Pose

Honfleur, France. 2022

I saw this woman, with a sultry walk across the street and then stopped just over from me. Whether she’d seen me taking street images and decided she wanted to be photographed I’m not sure. Either way I’m pleased with the picture.

Leica M-P (Typ 240) Summicron-M 35mm ASPH.

Mechanical perfection.

The Leica MP.

I should of posted this two weeks ago but with so much going on at home I completely forgot about it …my excuse, I got tied up building a new computer.

So the Leica MP, some say that MP stands for Mechanical perfection and Leica promotes this camera as the “the ultimate tool” …I just say it’s great knowing that there’s nothing like the feeling of a brand new Leica camera in your hands.

Leica MP chrome & Summicron 35mm ASPH

The MP which has been in Leica’s stable for nineteen years now, yes I couldn’t believe it that this rangefinder was released in 2003 and retail sales are still strong for this camera. Mine is a 2021 example from the holy city of Wetzlar and I opted for the Chrome version over the black paint. This was not only because everyone seems to have a black MP but reading reviews the black paint finish is designed to look brassed over time with use. I decided I didn’t want another Leica looking the way as my M240 M-P has already started to brass, in some areas quite badly, in other places the black paint has gone dull which to me doesn’t look great some how with a modern Leica body.

Leica M-P (Typ 240) brassing.

Think part of this might be to do with using alcoholic hand gel during the pandemic, before as a demonstrator at the Leica store London and since I’ve used the camera. Note the minor brassing on the Summilux focusing ring as well. I found after using the gel, my hands look black after handling the camera.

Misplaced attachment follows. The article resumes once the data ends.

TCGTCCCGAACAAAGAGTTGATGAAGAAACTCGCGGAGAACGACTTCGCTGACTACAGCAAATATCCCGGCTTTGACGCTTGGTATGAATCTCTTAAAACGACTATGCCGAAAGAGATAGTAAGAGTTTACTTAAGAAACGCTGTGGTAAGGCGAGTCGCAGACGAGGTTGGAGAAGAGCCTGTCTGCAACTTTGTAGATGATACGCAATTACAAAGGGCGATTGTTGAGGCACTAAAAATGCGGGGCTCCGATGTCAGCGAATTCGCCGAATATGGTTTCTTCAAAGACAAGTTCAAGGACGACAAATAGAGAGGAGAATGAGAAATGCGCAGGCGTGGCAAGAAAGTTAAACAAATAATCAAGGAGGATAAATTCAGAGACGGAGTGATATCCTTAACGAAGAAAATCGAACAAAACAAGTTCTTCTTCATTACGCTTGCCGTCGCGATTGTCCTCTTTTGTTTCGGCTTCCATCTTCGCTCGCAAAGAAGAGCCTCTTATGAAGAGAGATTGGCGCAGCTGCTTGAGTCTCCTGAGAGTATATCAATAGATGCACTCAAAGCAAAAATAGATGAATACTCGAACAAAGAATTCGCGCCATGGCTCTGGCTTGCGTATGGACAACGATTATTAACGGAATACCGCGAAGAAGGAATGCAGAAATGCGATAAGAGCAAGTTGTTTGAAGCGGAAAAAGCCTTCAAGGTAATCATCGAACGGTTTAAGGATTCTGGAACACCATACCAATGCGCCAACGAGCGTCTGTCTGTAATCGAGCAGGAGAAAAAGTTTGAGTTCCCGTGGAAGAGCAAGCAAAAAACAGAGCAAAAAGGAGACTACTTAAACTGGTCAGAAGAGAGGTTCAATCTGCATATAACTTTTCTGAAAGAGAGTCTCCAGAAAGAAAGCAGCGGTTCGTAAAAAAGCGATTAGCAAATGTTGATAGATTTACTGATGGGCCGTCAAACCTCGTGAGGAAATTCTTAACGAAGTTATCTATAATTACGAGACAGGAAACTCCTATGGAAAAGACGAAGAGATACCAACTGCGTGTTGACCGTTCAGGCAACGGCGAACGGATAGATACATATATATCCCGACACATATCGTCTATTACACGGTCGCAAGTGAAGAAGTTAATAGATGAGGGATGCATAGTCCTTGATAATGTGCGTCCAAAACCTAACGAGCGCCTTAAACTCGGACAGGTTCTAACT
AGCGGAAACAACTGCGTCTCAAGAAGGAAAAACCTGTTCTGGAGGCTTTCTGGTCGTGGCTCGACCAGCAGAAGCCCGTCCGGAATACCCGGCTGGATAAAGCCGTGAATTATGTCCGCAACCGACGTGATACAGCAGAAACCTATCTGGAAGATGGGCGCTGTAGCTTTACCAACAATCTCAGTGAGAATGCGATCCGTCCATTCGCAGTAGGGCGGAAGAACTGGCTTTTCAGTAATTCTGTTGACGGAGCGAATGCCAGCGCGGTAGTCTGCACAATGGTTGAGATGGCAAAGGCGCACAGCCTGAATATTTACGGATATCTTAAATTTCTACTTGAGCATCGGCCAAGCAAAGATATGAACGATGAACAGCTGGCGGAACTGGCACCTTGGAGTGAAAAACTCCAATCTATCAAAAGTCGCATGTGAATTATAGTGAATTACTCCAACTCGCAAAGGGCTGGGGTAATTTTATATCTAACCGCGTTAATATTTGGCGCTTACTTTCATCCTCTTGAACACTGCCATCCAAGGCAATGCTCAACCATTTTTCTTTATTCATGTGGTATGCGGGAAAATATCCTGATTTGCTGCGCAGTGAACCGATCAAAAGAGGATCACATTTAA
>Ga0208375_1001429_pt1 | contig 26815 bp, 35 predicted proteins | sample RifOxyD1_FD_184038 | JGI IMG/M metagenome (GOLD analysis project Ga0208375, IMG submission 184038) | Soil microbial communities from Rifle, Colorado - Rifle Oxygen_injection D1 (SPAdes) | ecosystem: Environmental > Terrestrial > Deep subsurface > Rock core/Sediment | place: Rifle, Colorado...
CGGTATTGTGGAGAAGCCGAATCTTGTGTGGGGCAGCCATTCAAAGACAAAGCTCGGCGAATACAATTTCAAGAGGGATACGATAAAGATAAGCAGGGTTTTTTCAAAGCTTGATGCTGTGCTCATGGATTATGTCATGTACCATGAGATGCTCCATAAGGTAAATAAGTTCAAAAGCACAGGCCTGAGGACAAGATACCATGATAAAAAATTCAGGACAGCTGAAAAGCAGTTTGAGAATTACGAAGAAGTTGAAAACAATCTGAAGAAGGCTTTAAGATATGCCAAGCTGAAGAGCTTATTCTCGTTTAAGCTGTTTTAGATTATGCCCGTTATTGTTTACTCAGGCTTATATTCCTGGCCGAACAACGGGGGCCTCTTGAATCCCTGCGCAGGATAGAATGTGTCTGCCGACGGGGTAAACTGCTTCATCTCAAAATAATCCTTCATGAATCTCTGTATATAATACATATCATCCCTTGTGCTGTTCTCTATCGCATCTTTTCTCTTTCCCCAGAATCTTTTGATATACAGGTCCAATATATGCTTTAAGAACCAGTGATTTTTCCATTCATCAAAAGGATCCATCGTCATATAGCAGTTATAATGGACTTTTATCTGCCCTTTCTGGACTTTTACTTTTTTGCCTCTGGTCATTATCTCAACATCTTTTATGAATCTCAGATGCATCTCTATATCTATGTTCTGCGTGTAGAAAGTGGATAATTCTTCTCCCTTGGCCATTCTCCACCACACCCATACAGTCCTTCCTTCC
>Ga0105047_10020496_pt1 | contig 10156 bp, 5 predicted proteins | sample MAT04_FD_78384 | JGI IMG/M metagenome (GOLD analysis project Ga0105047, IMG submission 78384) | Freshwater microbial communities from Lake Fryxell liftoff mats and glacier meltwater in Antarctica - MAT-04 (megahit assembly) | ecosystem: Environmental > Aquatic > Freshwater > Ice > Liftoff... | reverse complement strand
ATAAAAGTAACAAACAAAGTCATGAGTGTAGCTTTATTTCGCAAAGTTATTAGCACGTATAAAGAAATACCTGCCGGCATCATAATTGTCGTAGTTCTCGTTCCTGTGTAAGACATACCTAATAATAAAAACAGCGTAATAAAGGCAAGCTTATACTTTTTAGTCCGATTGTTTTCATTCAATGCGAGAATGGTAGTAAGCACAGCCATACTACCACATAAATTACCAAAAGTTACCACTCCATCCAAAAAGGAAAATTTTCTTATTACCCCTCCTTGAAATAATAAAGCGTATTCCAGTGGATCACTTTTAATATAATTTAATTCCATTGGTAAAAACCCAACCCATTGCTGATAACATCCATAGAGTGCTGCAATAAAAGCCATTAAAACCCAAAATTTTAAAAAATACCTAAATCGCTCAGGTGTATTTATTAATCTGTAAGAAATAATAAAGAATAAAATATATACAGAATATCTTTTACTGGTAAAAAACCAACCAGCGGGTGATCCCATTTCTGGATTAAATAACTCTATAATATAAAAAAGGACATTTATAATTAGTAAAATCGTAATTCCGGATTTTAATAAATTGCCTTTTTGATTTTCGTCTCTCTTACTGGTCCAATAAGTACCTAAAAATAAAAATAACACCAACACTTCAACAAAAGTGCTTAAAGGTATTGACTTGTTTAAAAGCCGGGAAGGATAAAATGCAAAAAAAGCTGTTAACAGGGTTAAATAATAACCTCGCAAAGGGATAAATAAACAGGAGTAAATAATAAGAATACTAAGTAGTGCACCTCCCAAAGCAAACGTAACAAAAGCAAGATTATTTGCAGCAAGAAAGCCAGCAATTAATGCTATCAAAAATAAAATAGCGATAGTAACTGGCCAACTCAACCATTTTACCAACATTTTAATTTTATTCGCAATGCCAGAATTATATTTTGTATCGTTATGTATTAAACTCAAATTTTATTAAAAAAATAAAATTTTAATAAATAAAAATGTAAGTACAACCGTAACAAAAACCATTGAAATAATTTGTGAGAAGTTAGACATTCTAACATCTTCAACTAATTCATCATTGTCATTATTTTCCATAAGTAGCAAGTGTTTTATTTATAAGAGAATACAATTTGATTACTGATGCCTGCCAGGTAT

One thing I have noticed using this camera is how much heavier it is compared to the M4-2 and the M6. The brass top place and bottom do make a difference in weight over the M4 and 6 zinc body parts but not quite as much as the M3 body. I always liked the M3 wind on lever, not so much the M4-2 and M6 plastic levers. In your hands the MP lever feels right some how. My only complaint is as many have remarked, I wished they made the ISO dial on the back out of metal and not plastic. Changing the film speed I have found a little tricky to change, being small with large fingers the dial is very stiff to turn. Whether or not it’s because it’s new only time will tell.

ISO dial.

I found the camera is like the M3 but with a light meter plus extra framelines and the film loading speed of the M4-2. I’m not fazed by the rewind knob having used my late father’s M3 although I will say it does take longer to rewind 36 exposures. The MP’s meter is very accurate and unlike other centre weighted meters it is virtually a spot meter. As Leica describe it the meter has a diameter of 12 mm that corresponds to 13% of the full film format or approx. 2/3 of the short side of the applicable bright line frame in the viewfinder. There no excuse for getting exposure wrong here and the meter coped well with the shots below. I found I stopped using my Weston Euro Master meter after a while with this camera which is great for those days you only want to take out just a small camera and a roll of film.

All in all if your fortunate enough to own one I don’t think you’ll regret the purchase and with any luck should out last me!

Fresh out the box.

All images taken with the Leica MP, Summicron 35mm ASPH on Kodak Tri-X film rated at 800 ISO.


Of to French France next week with the M240 for street and the Nikon F60 for some landscape photography.